Don Mattingly matched a 25-year-old feat in his managerial debut. Another win over the reigning World Series champions would put the Los Angeles Dodgers in position for their best start in 12 years.
Mattingly was named successor to the retiring Joe Torre to lead Los Angeles back to the playoffs after failing to qualify in 2010 following consecutive appearances in the NL championship series.
So far, he has the Dodgers headed in the right direction after a 2-1 win against the Giants to begin this four-game series Thursday. Mattingly also became the first rookie manager to beat a World Series champion on opening day since Lou Piniella did it with the New York Yankees on April 8, 1986.
“It feels good. You’re not going to get too giddy,” said Mattingly, who played first base for Piniella in his debut 25 years ago.
A win Friday would give Los Angeles a chance at its first 3-0 start since 1999, and giving the ball to Billingsley may be just what the Dodgers need.
Billingsley, who signed a two-year extension Tuesday, is 4-1 with a 1.30 ERA and two complete games over his last six home games against San Francisco.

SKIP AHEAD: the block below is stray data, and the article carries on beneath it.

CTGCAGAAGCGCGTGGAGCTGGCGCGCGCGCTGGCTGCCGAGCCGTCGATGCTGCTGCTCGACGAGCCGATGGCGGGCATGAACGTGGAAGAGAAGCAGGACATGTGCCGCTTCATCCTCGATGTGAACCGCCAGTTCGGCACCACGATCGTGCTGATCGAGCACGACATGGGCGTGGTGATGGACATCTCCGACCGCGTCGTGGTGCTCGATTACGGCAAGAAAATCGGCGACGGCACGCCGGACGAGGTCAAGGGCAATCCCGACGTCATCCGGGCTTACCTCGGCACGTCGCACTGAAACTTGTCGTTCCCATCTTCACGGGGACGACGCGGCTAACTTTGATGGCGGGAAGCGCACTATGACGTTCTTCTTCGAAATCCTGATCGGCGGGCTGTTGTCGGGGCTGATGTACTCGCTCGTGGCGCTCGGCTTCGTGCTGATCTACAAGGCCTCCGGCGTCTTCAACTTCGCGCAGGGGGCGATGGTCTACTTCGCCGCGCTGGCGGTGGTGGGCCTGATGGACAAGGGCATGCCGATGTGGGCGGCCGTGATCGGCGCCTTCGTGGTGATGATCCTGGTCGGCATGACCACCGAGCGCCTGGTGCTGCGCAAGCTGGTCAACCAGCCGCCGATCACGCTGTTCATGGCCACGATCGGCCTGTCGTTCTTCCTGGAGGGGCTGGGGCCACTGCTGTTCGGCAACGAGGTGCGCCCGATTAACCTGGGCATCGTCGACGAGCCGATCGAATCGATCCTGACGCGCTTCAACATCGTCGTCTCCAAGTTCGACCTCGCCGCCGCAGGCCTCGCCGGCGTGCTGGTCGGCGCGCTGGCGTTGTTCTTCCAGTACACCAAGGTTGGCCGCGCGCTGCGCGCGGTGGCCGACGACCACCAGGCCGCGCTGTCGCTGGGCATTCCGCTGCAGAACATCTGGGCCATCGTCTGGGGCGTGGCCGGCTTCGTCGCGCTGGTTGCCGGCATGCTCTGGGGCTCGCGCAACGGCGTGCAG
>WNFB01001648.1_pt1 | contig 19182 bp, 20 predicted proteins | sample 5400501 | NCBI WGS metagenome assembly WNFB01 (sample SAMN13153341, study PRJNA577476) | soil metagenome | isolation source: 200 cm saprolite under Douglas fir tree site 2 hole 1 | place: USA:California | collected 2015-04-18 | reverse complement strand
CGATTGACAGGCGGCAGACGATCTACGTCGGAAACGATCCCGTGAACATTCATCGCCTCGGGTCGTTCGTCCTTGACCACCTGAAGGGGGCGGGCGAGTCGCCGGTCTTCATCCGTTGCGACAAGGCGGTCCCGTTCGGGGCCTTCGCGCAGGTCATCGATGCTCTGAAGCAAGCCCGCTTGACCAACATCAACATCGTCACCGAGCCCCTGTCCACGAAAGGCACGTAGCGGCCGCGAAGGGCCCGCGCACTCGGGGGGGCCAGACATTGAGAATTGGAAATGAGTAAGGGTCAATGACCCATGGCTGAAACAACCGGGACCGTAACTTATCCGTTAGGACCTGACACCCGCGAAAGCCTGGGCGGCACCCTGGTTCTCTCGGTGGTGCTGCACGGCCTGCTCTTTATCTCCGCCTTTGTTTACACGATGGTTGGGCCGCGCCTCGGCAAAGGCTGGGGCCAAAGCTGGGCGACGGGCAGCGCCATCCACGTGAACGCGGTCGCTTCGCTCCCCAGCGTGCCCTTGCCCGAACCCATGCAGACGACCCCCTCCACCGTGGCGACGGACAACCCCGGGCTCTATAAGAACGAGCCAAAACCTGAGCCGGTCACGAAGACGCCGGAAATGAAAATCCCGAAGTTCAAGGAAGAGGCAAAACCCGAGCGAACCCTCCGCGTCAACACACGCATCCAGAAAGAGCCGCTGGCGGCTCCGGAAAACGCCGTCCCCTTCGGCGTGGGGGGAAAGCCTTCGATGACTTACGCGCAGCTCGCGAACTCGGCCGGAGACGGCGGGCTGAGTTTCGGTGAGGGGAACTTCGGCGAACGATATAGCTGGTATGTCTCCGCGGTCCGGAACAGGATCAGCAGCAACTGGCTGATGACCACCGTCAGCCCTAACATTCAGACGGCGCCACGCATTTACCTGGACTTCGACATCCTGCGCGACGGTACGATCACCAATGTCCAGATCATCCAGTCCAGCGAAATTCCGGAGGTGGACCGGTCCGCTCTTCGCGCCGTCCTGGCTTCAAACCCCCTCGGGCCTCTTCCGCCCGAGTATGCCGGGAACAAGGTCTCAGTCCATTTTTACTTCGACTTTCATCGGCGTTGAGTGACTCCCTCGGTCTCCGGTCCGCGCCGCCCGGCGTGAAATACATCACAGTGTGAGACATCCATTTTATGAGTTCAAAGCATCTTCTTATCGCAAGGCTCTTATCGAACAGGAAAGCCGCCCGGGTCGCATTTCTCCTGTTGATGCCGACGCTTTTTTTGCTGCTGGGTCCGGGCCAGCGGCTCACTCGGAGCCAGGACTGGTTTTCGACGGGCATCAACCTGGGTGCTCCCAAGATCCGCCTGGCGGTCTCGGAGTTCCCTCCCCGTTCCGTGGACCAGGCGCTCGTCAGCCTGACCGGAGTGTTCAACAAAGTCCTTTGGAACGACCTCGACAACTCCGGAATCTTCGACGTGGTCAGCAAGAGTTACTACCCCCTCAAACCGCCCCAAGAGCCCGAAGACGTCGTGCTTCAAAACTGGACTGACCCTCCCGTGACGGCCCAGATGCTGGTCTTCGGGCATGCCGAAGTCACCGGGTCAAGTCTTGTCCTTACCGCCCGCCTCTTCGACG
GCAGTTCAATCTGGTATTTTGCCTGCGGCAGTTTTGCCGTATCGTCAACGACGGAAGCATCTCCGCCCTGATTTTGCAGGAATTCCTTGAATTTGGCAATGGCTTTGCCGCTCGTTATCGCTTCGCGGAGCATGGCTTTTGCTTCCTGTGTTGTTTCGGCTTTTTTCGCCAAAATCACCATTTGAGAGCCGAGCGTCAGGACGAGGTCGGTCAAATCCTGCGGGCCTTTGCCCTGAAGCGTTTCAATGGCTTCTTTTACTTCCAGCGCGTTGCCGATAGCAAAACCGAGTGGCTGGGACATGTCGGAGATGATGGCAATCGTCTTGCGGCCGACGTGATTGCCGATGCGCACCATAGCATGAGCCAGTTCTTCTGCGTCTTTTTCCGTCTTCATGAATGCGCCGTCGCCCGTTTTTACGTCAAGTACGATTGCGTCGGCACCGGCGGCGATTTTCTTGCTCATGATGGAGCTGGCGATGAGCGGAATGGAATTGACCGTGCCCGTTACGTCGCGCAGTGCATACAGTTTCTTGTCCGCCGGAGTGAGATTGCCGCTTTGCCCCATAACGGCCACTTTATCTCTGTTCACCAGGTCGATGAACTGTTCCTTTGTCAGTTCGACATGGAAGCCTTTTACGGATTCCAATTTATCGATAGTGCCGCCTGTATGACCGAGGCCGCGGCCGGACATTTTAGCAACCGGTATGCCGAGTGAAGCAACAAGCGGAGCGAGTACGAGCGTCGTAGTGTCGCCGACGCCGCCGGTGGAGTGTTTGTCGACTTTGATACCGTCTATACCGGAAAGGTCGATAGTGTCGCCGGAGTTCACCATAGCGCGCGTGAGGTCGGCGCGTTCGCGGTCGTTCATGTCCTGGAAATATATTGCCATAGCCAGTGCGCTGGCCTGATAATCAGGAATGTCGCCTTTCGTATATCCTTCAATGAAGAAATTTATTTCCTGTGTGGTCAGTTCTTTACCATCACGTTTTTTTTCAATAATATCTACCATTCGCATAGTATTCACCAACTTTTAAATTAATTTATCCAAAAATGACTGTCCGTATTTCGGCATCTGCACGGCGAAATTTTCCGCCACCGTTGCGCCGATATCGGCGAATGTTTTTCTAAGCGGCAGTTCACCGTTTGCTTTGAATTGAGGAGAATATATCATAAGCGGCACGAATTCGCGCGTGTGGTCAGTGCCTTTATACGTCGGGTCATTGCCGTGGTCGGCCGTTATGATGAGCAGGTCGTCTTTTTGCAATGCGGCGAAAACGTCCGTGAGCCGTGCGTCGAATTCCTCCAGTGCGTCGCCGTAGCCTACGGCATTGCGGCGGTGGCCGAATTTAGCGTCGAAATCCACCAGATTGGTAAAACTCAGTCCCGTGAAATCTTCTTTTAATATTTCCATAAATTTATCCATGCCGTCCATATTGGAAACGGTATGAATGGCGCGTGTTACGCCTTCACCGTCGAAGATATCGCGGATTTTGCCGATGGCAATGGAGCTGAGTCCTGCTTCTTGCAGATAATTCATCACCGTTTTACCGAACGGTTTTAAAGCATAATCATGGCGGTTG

The right-hander already has some motivation after going 12-11 for a second consecutive season in 2010, compiling a 3.57 ERA.
“Not making the playoffs last year after two years in the NLCS, my main goal is to make the postseason again,” Billingsley said. “That’s what we’re all working for. And as long as the team is winning, all the personal goals will be there in the end.”
Billingsley’s 59 career wins are the most for a Dodgers hurler since 2006. He could have had more after going 3-6 with a 2.92 ERA over his final 12 starts of last season because the offense managed three or fewer runs in nine of them and none in five.
The center fielder had a personal-best 28 homers last season and drove in 89 runs despite a career-low .249 average.
Sanchez is looking to build on his best season in the majors. The left-hander posted career highs in wins (13), ERA (3.07), strikeouts (205) and innings (193 1-3). However, he wasn’t nearly as effective during the postseason, going 0-2 with a 4.05 ERA in four starts while the Giants went on to win their first World Series since 1954.
That production was a major disappointment after he concluded the regular season in sterling fashion by winning five of six decisions with a 1.77 ERA while fanning 61 in 56 innings over nine starts. The stretch included his only two career wins against the Dodgers—yielding one earned run and seven hits in with 21 strikeouts in 14 innings.
He had been 0-5 with a 6.04 ERA in 13 previous meetings - nine starts.